Just this morning, I came across MIT Media Lab’s announcement for its Learning Creative Learning online course. You can read about it or skim the outline to make your own judgment; I’m enjoying the laid-back description, which tracks with my previous massive open online course experience:
- “This is a big experiment. Things will break. We don’t have all the answer.”
- “We hope that participants will jump in as collaborators rather than passive recipients.”
- “Check out our shiny new platform. Actually, don’t, because we didn’t build a shiny new platform.”
I’ve registered, I’ve joined the LCL community on Google+, and I’ve set up a place in Evernote to help me organize what I do in LCL. This (I think) is a sign I’ve learned from past experience. A while back, I joined PLENK, a MOOC on public learning environments, networks, and knowledge. I stayed with it for a while, but eventually stopped participating. There were things about the MOOC format that annoyed me, but the biggest factor in my leaving was that I hadn’t made enough connections with people whose interests overlapped sufficiently with mine.
Many of the participants were students, academics, or people closely tied to formal education (schools or colleges). That’s not the world I work in, or one I often turn to. I don’t blame the MOOC for that, any more than I blame sports bars for always having athletic events on TV.
PLENK is an example of a connectivist MOOC. George Siemens seemed to use cMOOC and xMOOC as informal and possibly tongue-in-cheek shorthand for the difference between an experience like PLENK and the more, shall we say, institutional MOOC like those from edX or Coursera. More relevant to learning is this comment he makes:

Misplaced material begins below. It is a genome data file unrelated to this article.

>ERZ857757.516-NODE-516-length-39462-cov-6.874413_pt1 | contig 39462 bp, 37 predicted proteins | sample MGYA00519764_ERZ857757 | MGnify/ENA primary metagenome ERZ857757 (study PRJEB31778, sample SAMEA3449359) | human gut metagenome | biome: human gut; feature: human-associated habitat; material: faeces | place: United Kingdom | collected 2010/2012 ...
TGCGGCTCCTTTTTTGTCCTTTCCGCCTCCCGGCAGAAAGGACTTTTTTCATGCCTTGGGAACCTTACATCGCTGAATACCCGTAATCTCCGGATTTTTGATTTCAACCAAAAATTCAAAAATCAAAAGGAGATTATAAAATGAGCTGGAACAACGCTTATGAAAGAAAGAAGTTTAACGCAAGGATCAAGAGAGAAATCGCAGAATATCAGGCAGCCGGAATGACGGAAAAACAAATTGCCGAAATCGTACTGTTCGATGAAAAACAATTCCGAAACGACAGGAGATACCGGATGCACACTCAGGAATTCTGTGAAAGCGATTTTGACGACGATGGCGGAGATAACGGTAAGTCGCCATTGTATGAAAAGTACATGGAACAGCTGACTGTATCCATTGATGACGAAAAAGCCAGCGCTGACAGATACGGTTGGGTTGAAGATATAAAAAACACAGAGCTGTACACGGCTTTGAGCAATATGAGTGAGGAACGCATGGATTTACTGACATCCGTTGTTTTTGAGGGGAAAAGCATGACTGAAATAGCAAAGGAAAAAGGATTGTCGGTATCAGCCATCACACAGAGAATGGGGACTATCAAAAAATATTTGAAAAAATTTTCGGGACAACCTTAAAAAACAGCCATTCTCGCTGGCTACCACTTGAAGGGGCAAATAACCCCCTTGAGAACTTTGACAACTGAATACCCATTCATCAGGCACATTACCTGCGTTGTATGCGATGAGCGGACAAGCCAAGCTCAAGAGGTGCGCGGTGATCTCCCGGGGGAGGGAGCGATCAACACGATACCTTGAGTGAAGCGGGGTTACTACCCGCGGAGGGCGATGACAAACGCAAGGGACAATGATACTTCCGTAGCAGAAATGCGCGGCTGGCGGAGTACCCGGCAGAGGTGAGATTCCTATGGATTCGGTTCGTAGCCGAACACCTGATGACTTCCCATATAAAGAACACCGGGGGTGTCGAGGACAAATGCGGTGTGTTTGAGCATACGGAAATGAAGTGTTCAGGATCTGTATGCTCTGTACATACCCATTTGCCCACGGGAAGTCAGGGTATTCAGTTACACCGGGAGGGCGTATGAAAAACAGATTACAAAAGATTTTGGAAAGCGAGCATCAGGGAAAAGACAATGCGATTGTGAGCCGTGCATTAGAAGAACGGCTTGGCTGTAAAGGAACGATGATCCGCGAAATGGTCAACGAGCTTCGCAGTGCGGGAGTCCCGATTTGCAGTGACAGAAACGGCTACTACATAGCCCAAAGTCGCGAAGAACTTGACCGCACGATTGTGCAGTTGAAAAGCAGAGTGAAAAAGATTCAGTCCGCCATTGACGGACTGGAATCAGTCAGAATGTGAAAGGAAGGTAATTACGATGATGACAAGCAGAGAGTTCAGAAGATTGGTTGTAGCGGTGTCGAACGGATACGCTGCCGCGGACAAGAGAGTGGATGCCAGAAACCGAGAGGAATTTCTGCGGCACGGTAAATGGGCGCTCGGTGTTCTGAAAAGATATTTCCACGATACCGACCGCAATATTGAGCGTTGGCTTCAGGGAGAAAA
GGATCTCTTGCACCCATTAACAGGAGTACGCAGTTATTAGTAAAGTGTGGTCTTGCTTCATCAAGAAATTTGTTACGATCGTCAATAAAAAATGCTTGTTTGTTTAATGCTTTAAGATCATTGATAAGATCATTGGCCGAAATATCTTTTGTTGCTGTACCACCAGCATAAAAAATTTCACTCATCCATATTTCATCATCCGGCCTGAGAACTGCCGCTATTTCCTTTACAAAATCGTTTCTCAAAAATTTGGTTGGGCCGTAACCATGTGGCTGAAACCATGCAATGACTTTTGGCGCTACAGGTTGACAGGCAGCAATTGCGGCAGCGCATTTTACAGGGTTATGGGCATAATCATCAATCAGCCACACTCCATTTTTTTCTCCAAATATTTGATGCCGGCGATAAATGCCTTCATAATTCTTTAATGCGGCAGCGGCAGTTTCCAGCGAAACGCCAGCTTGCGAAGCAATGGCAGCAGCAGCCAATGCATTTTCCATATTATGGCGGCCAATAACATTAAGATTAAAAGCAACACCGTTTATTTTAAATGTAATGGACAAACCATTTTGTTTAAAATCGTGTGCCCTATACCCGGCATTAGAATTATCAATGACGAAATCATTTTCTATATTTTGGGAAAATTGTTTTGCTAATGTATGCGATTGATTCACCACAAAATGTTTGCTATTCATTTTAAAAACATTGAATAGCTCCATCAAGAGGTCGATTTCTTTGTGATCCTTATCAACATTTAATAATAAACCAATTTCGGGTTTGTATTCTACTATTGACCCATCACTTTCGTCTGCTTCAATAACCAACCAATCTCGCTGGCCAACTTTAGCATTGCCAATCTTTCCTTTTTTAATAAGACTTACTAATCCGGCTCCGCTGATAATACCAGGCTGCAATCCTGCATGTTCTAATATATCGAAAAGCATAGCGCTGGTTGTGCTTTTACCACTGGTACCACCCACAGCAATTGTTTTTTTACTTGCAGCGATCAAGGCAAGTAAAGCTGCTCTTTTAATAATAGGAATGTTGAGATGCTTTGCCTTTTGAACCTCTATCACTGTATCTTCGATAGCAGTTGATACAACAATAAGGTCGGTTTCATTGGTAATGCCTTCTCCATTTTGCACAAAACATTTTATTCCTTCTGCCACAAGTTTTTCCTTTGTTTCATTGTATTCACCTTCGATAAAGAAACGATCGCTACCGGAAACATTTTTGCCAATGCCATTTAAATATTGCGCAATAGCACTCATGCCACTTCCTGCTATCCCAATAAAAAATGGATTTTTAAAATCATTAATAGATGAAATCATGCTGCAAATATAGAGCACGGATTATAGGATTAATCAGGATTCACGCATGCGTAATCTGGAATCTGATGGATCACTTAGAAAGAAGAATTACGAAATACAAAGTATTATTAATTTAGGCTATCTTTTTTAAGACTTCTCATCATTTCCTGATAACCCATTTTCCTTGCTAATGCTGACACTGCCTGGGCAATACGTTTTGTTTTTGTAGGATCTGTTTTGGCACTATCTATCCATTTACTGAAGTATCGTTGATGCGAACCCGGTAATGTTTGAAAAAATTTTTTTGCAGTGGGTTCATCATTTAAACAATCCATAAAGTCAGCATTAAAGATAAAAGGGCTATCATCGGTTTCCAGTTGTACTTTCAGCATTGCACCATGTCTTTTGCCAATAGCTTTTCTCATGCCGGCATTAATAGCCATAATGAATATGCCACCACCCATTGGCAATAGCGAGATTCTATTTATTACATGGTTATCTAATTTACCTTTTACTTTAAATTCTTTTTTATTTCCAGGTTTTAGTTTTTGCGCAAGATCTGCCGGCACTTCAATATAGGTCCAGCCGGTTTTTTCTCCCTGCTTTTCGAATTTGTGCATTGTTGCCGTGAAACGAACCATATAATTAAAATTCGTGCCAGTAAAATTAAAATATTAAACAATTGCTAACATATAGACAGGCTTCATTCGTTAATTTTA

Our MOOC model emphasizes creation, creativity, autonomy, and social networked learning. The Coursera model emphasizes a more traditional learning approach through video presentations and short quizzes and testing. Put another way,cMOOCs focus on knowledge creation and generation whereas xMOOCs focus on knowledge duplication.
As a veteran of many, many corporate training and learning efforts, I’m trying not to see the rise of the University MOOC, and especially the for-profit-corporate MOOC, as “Lecture Hall Meets Facebook.”
As a refresher for myself, and a first action for LCL, I posted in Google+ a link to this video by Dave Cormier, who’s partnered with Siemens and others, with advice on how to succeed in a MOOC.
- ORIENT: Find out where stuff is. Then remember where it is.
- DECLARE: Set up a place to record and share your thoughts.
- NETWORK: Follow others; interact with them.
- CLUSTER: Once you’ve gotten your feet wet, get together with people who share your interests.
- FOCUS: “Halfway through,” Cormier says, “your mind starts to wander.” So have a way to apply what you’ve been learning.
We’ll see how well I apply myself.
5 thoughts on “Creative learning on mass, or the MIT MOOC”
Nice post! You’ve got me thinking about approaching my organization for this course a bit differently. I’ll respond to your discussion topic on the Google+ page soon.
Elijah, I’m glad you found something useful.
My prior experience makes me want to keep in mind Deborah Tannen’s statement that everyone is born into a different family. She was talking about intra-family relationships, and when (for example) the second child arrives, the family is different for everyone involved.
So I think (or realize) that everyone joins a different MOOC. I have nothing against academics or educators–I follow several people who are one or the other. I’m just looking for things that connect to my day-to-day experience, which has a lot more to do with people learning at work, and ways to increase the likelihood of that happening.
Thanks this was really helpful! I need to get blogging!
Rebecca, thanks for your kind words.
Blogging has been helpful for me — both in terms of thinking out loud about what interests me, and in terms of connecting with other people. I started to say
go for it. WordPress.com is waiting for you, but I see you’ve already got http://artyowzaintern.posterous.com/.